You aren’t going to make any headway with his libertarianism until you confront his alcoholism and co-dependent behavior. Sure you heard strife, sloth, wrath and envy but if you listen a little closer, you may hear a tiny cry for help.

  43. (WHAT codependence? I haven’t sensed anything like that from him.)
    My main target (for now, at least) isn’t really his libertarianism–not the main part of it. Rather, I’m aiming at the “anarcho-” prefix he seems to have attached, if his antipathy towards government and nearly everything else that even pretends to be public is any indication…

  44. See, that’s where we differ. To me, the “anarcho” part just puts him further out on the lunatic fringe and makes him less deserving of serious debate. Even so, it’s all been tried before. Frankly, even if you are able to nail down his core principles (alcohol and Hustler magazine?) and reveal him to the world as a Trotskyite, it doesn’t make a bit of difference as the next libertarian you encounter will be one of the billions of different and really principled libertarians, unlike that traitor to the cause, Scott. And Scott will continue to tilt uselessly at windmills as he slips into Captain Morgan’s sweet embrace.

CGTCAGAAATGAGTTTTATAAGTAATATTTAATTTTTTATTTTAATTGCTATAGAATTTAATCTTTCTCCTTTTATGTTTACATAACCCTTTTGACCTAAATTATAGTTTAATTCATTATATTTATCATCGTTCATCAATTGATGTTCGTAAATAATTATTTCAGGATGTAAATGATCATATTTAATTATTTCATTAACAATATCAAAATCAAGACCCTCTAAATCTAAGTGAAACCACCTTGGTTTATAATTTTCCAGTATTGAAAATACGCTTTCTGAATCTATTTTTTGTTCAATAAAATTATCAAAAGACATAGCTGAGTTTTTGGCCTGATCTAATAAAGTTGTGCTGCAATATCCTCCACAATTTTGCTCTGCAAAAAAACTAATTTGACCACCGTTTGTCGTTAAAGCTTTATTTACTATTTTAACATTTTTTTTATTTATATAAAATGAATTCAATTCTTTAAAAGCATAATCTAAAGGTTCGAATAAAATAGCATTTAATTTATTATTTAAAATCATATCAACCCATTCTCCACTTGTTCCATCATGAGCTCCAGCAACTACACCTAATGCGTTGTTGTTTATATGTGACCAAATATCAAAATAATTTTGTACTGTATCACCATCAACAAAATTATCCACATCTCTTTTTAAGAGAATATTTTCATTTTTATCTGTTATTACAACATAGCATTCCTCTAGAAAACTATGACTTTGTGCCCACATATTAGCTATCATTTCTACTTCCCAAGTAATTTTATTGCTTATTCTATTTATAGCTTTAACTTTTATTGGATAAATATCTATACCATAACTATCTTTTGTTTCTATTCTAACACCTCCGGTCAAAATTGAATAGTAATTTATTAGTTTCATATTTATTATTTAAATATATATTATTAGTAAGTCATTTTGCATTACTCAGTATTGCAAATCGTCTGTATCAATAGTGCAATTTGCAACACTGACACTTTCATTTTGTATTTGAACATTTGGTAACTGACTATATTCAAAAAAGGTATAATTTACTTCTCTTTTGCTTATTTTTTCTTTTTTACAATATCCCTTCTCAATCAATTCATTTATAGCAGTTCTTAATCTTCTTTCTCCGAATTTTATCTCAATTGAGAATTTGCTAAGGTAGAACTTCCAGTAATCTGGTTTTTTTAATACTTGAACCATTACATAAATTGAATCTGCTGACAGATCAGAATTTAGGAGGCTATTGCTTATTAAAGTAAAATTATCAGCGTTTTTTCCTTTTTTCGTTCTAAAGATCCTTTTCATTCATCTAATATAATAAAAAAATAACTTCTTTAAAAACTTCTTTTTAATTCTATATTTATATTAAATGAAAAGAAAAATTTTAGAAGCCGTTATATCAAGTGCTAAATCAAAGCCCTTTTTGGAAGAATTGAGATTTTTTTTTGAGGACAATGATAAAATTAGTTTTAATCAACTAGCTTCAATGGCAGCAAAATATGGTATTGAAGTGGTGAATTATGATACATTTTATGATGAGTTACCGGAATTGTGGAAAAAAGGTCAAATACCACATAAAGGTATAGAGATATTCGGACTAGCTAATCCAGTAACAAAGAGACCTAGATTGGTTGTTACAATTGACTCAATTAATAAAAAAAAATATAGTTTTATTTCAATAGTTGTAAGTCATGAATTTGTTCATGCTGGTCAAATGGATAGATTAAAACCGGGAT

(The big unspoken problem with Libertarianism: libertarians are all too damned disagreeable to form any kind of cohesive threat and actually matter. They’d probably do better if they disbanded the Libertarian party and reformed as the Contrarian party.)
    Having said that (cough), I find Scott charming and refreshingly funny when he isn’t in the feedbag screaming about black choppers and gmen. Many of the links he provides are quite entertaining and infomative.

  45. Fr. Just was on th George Noory show last night (the former Art Bell show). Not surprisingly, the Real Christians started calling as soon as he was off the air, and they were mightily offended by what he had to say.

  46. The way I see it, the end of the world occurs everyday for many in the real world. Using sentences like he or she has been dead for a long time but we just didn’t have the heart to tell them will not cut it anymore.
    What goes around comes around in the spiritual world so why pump up our brain trying to figure when The Judgement Day will really come cause your brain would just blow UP.
    The way philosopher Vic sees it, (lol)we have the end of the world as some knew it already. First of all, the dinosaurs era had their end. Second was the Egyptians who seem to have left us with a lot of their sophisticated pyramids. Where the Indians not next to come and didn’t they almost loose it all but they seem to be making a kind of a come back of sort.